Catholic giving might be up, but many Catholics are still wary of one special collection — the Catholic Campaign for Human Development.
The collection takes place each year on the weekend before Thanksgiving.
Since 1969, the campaign has raised money in parishes across the country to fund groups that help the poor develop economic strength and political power.
But, over the years, some critics have said they don't help the poor enough, while others say they distribute money to groups that lean too much to the political left.
“What's wrong with funding inner-city Catholic schools that are doing a terrific job?” asks one critic, Terrence Scanlon, president of the Capital Research Center, a nonprofit philanthropy watchdog group.
Father Robert Vitillo, Catholic Campaign for Human Development's executive director, counters by saying: “Some of the concern that's been raised by people is more because they don't understand the whole idea of the Church supporting groups that are trying to bring about change in society. Also, there's a misunderstanding by some people who say, ‘But you're not giving charity.’”
Father Vitillo said the Catholic Campaign for Human Development was “never established to give charity out. It was never established to set up shelters or to set up soup kitchens. … It was set up to support justice work in the Church.”
On the list of 318 local projects in 45 states that the Catholic Campaign for Human Development will fund with $8.74 million in grants in the coming year, one organization stands out for critics: the Association of Community Organizations for Reform Now.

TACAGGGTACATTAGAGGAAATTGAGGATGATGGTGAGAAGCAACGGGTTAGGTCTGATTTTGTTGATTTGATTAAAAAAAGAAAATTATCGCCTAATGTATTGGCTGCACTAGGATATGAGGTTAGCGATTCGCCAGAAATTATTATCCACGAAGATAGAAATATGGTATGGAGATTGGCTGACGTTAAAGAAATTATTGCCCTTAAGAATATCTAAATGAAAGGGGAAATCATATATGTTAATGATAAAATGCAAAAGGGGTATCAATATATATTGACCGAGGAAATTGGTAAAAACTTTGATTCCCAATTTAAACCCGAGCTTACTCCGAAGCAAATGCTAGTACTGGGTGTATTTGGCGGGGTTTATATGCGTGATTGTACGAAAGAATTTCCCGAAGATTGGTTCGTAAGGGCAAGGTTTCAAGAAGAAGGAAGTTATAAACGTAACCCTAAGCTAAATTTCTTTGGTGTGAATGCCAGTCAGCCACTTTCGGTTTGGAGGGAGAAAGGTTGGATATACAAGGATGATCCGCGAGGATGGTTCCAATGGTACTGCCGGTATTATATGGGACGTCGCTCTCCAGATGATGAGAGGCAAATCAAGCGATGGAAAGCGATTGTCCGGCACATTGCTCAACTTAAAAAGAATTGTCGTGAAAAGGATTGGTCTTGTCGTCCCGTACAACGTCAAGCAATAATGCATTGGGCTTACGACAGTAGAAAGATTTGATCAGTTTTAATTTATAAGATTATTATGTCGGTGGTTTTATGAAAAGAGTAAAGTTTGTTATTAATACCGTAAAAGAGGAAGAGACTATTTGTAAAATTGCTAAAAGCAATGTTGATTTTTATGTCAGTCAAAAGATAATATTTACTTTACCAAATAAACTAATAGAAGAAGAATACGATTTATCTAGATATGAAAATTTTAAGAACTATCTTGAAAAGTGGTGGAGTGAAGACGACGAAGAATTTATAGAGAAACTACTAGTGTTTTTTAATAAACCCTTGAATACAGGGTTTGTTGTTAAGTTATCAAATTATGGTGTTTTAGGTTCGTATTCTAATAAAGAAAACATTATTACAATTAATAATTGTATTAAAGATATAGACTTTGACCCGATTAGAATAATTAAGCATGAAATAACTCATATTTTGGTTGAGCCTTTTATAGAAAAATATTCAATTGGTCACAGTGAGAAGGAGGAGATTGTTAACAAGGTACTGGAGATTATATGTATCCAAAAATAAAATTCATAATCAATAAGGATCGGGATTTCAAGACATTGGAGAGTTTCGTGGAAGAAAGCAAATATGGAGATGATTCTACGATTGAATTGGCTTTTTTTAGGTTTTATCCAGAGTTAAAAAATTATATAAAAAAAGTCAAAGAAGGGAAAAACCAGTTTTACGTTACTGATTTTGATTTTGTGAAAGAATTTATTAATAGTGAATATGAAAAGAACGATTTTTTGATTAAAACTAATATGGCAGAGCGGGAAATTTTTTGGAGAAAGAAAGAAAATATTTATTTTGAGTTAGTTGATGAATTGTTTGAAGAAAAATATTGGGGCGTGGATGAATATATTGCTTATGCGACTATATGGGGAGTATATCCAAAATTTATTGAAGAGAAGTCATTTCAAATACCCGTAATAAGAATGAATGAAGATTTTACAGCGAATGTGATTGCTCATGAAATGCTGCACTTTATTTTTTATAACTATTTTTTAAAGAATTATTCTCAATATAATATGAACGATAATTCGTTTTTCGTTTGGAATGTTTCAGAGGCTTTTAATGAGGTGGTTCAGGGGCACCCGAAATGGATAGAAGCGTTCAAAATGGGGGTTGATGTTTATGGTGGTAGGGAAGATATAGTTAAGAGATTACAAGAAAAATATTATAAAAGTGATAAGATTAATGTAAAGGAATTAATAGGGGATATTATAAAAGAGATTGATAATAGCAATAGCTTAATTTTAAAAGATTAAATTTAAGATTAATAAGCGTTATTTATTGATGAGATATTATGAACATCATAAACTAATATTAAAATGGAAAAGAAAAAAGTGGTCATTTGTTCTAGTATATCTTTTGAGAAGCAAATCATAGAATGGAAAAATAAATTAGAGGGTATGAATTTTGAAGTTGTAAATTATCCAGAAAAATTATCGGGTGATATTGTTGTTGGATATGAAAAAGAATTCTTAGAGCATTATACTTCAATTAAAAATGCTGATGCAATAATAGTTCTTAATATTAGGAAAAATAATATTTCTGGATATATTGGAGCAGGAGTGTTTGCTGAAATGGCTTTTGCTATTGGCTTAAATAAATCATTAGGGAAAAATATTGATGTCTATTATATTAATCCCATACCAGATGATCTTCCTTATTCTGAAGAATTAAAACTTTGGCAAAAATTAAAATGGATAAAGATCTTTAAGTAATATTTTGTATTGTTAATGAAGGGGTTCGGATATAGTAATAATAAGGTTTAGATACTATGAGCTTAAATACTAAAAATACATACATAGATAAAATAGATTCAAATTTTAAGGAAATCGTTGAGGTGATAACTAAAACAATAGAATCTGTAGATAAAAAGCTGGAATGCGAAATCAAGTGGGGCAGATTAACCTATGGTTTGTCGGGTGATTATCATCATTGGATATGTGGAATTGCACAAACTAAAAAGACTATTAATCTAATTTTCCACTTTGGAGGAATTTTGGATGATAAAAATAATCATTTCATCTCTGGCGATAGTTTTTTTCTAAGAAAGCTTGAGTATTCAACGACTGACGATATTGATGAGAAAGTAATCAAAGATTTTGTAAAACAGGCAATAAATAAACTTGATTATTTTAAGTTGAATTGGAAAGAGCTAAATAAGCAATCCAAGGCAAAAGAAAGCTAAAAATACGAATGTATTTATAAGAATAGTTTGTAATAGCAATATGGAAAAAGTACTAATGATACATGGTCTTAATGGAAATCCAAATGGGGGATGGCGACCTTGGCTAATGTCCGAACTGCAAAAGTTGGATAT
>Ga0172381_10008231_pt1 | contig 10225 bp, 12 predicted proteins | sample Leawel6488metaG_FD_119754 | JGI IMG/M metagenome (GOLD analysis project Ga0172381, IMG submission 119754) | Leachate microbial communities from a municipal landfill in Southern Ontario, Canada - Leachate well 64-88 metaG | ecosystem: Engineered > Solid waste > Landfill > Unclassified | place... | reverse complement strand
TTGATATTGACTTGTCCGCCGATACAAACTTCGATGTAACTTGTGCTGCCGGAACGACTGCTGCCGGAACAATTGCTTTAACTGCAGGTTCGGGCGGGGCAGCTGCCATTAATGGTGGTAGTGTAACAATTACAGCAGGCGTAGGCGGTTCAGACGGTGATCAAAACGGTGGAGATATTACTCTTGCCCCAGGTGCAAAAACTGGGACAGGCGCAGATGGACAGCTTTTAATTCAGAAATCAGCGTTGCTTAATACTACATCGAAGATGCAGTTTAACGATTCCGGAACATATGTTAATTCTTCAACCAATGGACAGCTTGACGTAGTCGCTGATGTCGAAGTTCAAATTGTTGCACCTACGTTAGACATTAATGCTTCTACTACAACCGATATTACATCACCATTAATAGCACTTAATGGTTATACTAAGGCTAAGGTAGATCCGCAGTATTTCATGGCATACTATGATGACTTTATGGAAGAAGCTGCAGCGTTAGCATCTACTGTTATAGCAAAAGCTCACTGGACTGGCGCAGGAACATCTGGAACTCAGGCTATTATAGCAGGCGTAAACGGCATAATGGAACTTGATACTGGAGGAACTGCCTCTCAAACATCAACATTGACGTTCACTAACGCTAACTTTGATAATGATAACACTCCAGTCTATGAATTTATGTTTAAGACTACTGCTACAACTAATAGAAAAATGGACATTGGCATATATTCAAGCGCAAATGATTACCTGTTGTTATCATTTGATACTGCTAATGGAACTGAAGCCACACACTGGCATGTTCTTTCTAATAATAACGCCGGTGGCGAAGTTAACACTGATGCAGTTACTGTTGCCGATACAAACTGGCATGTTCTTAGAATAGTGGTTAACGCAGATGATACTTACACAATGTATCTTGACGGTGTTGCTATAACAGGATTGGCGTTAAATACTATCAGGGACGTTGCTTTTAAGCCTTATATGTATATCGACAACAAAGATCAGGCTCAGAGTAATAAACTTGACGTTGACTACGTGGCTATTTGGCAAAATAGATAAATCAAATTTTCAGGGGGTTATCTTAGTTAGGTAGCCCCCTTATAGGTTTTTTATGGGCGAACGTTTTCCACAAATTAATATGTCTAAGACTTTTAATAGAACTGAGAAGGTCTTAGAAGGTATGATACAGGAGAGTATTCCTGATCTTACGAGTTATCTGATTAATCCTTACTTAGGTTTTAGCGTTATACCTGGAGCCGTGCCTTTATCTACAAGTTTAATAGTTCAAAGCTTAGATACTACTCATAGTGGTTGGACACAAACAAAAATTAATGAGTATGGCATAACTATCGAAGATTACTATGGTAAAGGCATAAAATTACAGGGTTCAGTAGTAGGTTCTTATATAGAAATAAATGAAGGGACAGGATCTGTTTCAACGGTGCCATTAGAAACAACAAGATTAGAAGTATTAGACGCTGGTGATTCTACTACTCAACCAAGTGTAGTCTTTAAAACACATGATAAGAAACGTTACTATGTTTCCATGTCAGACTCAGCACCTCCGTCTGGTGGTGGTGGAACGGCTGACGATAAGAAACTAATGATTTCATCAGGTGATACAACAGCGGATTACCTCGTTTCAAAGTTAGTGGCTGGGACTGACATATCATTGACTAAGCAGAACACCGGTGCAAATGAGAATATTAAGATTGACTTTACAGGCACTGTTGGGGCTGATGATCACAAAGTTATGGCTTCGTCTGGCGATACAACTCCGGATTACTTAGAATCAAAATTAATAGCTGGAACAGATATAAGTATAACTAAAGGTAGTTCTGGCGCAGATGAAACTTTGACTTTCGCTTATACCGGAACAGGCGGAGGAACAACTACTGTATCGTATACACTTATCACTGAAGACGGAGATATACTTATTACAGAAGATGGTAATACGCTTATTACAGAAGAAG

It's the nation's largest community organization of low- and moderate-income families. The association's style of organizing, along with other groups funded by the Catholic Campaign for Human Development throughout the years, is inspired by the vision of labor activist Saul Alinsky.
In his 1971 book, Rules for Radicals, Alinsky acknowledges Lucifer as “the very first radical… known to man who rebelled against the establishment and did it so effectively that he at least won his own kingdom.”
One of Alinsky's rules of ethics says that “the ends justifies almost any means” — which is directly contrary to Church teaching.
Funding Alinsky-style community-organizing groups concerns Stephanie Block, a writer and researcher who has written about the Catholic Campaign for Human Development, mainly “because Catholic thought about social justice is rooted in respect for individual human dignity, interpersonal cooperation and the natural moral law,” she said. “Any 'system’ that feeds class hostility or that that teaches moral relativism, for example, is inherently unjust.”
Father Vitillo said he “didn't know very much” about Alinsky.
“Certainly Saul Alinsky is not my motivation for being involved in CCHD,” he said. “A much stronger motivation for CCHD to be supporting this kind of work comes from our Catholic social teaching. It comes from a long tradition in supporting the efforts of poor and low-income people to make changes in society so that we can have a better society.”
John Hogan, an adjunct professor at the Johns Hopkins School for Advanced International Studies, wrote about six Catholic Campaign for Human Development-funded projects in a recently published book called Credible Signs of Christ Alive.
“What do you do when you call a government agency and you run into a bureaucratic brick wall?” Hogan said. “You got to do something about it. You got to take a stance, and deep down we usually admire that. These groups, they might have to be confrontational, but every one of them was ready to move to negotiations and reconciliation in a very Christian way, very quickly. I was impressed by that.
That was good Alinsky and organizational development.”
— Carlos Briceno